Ricoh is a comparatively recent entrant into the market with its A4 format Ri 100 and Ri 1000 entry-level printers (there are also high end Ri 2000 and Ri 3000 models) and it’s done well with some strategic marketing deals with resellers such as Resolute DtG and TheMagicTouch. Roland DG also rebadges the Ri 100 as the BT-12.

The Ri 100 is very compact and attractively priced at just under £3000, including layout software and a heat fixing unit that can be stacked underneath or alongside the printer. It’s CMYK-only so has to be used with white or light coloured garments. ‘It’s an entry-level device that lets you easily see if you have enough work to buy our next machine up, the Ri 1000,’ says Ricoh UK’s Mr Macfarlane.

Costing about £20,000 all-in, the Ri 1000 offers CMYK plus 2x white inks and the more advanced AnaRip software as standard. Ricoh is about to launch new software with improved colour management.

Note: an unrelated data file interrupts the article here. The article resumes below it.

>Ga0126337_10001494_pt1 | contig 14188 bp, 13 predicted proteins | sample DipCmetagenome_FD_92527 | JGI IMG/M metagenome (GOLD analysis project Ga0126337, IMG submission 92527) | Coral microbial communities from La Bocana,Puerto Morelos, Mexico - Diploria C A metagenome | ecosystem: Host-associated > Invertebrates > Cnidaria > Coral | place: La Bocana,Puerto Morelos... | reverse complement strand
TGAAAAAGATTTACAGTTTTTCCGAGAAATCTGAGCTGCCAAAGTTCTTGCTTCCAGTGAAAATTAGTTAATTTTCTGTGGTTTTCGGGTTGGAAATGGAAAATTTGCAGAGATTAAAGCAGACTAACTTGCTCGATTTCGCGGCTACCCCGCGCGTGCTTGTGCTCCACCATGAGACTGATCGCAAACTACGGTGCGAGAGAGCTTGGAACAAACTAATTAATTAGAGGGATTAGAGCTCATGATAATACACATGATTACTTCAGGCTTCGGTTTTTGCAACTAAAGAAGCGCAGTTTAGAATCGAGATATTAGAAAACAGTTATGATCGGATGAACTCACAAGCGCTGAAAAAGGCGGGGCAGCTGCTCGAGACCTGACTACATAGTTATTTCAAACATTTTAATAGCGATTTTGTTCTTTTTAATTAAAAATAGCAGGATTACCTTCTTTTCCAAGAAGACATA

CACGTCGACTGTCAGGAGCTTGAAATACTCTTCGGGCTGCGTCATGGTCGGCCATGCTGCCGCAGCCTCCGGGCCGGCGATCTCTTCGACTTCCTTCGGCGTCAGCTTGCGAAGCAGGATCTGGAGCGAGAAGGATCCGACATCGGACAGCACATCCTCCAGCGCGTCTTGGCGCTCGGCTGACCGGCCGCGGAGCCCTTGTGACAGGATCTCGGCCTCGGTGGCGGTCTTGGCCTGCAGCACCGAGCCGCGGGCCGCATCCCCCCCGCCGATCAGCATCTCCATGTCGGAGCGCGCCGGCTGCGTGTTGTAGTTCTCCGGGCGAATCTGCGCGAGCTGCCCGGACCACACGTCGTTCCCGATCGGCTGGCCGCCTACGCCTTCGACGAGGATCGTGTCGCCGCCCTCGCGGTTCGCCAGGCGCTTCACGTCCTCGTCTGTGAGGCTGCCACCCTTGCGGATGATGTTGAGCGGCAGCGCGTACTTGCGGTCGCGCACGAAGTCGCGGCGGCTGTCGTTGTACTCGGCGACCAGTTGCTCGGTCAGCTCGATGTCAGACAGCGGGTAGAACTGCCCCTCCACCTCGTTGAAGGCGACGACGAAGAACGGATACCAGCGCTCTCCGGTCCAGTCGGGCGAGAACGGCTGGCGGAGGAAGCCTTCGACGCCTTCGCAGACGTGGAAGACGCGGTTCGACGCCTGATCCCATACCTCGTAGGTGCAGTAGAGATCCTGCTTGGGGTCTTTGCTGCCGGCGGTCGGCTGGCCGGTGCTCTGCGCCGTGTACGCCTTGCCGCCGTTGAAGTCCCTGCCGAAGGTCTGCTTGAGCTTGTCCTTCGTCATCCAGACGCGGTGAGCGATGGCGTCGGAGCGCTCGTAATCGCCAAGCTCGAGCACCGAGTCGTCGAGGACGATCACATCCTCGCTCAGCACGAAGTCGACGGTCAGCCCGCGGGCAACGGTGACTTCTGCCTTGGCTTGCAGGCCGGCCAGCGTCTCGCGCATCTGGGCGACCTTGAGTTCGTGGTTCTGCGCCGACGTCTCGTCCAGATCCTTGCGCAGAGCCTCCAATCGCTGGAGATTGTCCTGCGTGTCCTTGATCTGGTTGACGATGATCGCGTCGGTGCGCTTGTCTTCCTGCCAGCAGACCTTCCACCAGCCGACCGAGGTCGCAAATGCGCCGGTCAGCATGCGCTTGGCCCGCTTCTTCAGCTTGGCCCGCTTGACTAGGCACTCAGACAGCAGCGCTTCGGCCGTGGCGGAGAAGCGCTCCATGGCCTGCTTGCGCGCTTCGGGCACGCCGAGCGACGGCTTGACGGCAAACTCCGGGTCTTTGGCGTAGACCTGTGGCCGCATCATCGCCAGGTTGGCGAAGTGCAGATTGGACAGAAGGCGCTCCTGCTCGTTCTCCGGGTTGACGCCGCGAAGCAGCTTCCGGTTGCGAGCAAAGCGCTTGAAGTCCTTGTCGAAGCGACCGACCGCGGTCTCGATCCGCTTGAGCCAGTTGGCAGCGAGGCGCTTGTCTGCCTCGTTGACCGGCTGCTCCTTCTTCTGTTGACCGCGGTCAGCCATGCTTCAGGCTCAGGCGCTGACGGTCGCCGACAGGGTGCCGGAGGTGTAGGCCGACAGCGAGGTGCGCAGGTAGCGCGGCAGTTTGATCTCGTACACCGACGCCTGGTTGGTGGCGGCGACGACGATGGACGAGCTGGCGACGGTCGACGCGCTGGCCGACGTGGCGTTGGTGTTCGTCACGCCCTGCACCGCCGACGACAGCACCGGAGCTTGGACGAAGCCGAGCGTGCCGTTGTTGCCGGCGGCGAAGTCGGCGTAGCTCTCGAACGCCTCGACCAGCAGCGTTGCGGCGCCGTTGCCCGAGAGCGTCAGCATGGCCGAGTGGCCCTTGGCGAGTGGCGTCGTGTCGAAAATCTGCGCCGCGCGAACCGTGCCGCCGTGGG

Roland DG’s entry level DtG printer is the CMYK VersaStudio BT-12 at £2499 with a heat finishing unit, as mentioned above, a rebadge of the Ricoh Ri-100. The company does build an interesting pigment printer of its own, the £56,999 flatbed Texart XT-640S-DtG, which can take multiple garments stretched onto four, eight or 12 frames across the bed.

‘Smaller businesses or new businesses make up a large percentage of BT-12 users,’ says Ms Swinnerton. ‘As this machine appeals strongly to a start-up business, we’ve seen that it is a first machine for people as a stepping stone into garment printing. Some may have tried using a cutting plotter, but in general this is their first ‘big’ purchase.

We see a lot of the Etsy/Not On The High Street type of customer, but there’s also been a notable uptake with on-demand promotional gift production.’

Been there, done that, printed the T-shirt

Brother has been making textile printers for some 20 years